In the preferred embodiment, the resistor 302 has a value of 21 k&OHgr;, resistor 304 has a value of 2×21=42 k&OHgr;, resistor 306 has a value of 4×21=84 k&OHgr;, resistor 308 has a value of 8×21=168 k&OHgr;, and resistor 322 has a value of 15×21=315 k&OHgr;. The resistors can advantageously be formed from blocks of matched resistors of value 21 k&OHgr;. Thus, by switching the resistors 302, 304, 306, 308 into or out of the circuit by means of the control bits D0-3, the resistance value of the resistor array 14 can be varied between 315 k&OHgr;, if the switches are all closed, and 630 k&OHgr;, if the switches are all open.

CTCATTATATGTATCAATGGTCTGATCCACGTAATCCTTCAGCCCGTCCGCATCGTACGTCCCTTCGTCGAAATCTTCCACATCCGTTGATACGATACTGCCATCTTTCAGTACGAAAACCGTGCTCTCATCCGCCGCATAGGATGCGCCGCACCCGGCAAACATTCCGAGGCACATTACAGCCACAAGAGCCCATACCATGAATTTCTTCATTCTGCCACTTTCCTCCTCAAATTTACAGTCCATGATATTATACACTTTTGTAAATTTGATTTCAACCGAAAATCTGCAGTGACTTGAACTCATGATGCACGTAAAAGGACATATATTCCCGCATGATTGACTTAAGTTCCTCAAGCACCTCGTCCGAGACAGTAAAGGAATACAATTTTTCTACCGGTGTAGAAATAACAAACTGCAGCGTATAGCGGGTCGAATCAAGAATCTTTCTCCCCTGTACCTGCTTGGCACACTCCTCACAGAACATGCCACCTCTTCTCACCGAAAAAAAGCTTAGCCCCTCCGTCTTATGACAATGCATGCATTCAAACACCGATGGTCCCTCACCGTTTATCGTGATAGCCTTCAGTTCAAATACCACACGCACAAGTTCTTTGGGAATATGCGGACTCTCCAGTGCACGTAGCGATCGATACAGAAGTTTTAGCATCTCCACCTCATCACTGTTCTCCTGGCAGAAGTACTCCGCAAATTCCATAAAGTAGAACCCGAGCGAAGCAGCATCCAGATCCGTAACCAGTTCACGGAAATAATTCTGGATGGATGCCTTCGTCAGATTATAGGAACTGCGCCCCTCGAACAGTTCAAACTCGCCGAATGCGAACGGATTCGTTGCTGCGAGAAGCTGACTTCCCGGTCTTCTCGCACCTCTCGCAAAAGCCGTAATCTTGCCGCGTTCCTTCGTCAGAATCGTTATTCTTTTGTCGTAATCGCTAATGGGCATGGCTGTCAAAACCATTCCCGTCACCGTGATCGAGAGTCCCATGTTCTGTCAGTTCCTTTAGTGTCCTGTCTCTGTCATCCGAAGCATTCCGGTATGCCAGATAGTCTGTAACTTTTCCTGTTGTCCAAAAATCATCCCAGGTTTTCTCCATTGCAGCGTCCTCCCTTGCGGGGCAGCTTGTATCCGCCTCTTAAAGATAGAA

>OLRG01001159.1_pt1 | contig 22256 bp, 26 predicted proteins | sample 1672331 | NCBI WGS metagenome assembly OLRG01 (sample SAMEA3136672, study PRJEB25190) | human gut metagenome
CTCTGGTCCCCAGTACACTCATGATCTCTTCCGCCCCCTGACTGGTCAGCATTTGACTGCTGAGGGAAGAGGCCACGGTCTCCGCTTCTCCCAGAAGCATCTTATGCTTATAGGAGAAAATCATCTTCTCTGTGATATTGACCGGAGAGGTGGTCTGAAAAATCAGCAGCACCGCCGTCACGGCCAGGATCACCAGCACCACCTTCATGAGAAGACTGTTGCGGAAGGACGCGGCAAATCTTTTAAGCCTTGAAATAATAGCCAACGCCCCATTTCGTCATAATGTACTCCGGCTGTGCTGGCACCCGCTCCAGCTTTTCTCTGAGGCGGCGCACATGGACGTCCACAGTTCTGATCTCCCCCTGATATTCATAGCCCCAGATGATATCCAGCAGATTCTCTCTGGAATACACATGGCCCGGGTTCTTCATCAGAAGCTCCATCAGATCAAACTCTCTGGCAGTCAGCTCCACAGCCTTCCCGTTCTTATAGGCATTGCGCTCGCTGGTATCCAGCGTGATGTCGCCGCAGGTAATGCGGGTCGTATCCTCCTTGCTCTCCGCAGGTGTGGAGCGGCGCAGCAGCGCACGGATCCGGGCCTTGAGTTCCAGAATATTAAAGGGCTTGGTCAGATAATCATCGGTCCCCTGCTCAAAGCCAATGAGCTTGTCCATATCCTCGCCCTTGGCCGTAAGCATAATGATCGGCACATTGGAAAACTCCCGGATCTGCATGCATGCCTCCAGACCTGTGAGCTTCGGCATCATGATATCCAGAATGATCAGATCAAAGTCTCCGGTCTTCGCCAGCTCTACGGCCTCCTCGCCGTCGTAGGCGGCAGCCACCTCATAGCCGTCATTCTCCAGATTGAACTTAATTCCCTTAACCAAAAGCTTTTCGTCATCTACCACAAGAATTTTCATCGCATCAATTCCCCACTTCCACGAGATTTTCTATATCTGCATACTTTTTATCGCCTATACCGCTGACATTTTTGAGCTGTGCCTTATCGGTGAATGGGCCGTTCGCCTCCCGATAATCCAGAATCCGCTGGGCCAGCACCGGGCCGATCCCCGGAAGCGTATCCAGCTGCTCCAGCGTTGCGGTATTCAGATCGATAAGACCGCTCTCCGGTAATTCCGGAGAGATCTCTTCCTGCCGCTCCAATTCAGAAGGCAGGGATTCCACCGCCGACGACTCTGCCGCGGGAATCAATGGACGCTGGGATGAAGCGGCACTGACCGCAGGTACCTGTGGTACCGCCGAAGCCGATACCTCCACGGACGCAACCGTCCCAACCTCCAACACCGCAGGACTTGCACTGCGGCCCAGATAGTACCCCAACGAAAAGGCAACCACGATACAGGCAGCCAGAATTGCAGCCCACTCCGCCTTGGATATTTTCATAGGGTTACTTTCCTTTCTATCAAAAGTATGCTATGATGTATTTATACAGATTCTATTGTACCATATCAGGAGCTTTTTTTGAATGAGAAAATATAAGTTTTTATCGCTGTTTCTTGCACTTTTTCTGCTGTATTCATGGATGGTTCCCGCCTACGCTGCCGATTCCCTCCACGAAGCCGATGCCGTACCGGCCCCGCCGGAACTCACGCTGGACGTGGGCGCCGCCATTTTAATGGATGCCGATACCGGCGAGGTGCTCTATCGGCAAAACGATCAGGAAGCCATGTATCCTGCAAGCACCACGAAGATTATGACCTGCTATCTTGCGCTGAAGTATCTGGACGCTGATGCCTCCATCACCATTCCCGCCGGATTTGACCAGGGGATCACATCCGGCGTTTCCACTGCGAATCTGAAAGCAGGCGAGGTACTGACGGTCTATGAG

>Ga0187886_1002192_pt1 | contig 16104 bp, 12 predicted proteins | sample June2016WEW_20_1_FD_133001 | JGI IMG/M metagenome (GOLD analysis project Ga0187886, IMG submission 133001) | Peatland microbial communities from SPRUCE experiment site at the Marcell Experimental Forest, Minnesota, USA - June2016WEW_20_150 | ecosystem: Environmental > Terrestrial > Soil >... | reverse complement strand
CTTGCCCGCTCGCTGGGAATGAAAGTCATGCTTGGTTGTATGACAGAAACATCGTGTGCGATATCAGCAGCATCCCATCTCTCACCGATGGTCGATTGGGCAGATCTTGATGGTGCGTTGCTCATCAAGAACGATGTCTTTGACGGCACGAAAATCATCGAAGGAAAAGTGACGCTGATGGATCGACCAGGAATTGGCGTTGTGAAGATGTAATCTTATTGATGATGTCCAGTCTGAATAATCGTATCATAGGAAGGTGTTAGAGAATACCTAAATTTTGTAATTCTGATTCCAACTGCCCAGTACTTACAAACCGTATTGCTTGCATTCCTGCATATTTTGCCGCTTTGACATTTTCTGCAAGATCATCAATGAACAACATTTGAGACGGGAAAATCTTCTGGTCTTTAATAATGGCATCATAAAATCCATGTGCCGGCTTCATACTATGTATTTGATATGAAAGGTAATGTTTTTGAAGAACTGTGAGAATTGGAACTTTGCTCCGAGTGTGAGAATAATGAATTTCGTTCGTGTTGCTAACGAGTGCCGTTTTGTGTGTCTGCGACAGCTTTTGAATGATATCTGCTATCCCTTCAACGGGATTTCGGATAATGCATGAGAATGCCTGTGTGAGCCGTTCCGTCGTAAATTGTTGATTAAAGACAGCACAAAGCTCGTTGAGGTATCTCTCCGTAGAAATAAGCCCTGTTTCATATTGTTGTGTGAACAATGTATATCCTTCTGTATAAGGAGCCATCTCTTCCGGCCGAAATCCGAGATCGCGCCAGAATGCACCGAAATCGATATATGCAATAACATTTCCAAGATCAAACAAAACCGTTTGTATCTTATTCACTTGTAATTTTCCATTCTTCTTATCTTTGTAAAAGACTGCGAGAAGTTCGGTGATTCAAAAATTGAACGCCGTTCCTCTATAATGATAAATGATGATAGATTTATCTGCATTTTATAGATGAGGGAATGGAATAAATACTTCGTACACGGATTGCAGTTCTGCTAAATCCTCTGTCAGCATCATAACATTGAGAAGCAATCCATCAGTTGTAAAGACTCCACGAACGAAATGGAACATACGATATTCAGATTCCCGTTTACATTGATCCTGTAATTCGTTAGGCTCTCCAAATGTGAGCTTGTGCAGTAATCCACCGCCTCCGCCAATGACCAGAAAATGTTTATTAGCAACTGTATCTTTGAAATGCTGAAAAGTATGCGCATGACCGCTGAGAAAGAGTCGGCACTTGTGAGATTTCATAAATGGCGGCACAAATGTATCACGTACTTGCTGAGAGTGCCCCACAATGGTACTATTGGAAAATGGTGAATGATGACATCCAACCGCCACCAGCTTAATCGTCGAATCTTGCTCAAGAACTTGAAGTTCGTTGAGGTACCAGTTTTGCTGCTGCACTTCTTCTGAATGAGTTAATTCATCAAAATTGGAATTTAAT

FIG. 4 is a schematic circuit diagram of the variable capacitor array 26 of FIG. 1. The capacitor array 26 includes nine capacitors 501, . . . , 509, each connected in series with a respective switch 510, . . . , 518 between terminals 519, 520 in the feedback loop of the operational amplifier 18. Also connected in parallel with the nine capacitors 501, . . . , 509 is a capacitor 521. Each of the switches 510, . . . , 518 is of the type shown in FIG. 1, and is controlled by a respective binary digit B0, . . . , B8. When the respective binary value is low, the corresponding capacitor is switched into the circuit, and when the corresponding binary value is high, the switch is open and the corresponding capacitor is switched out of the circuit.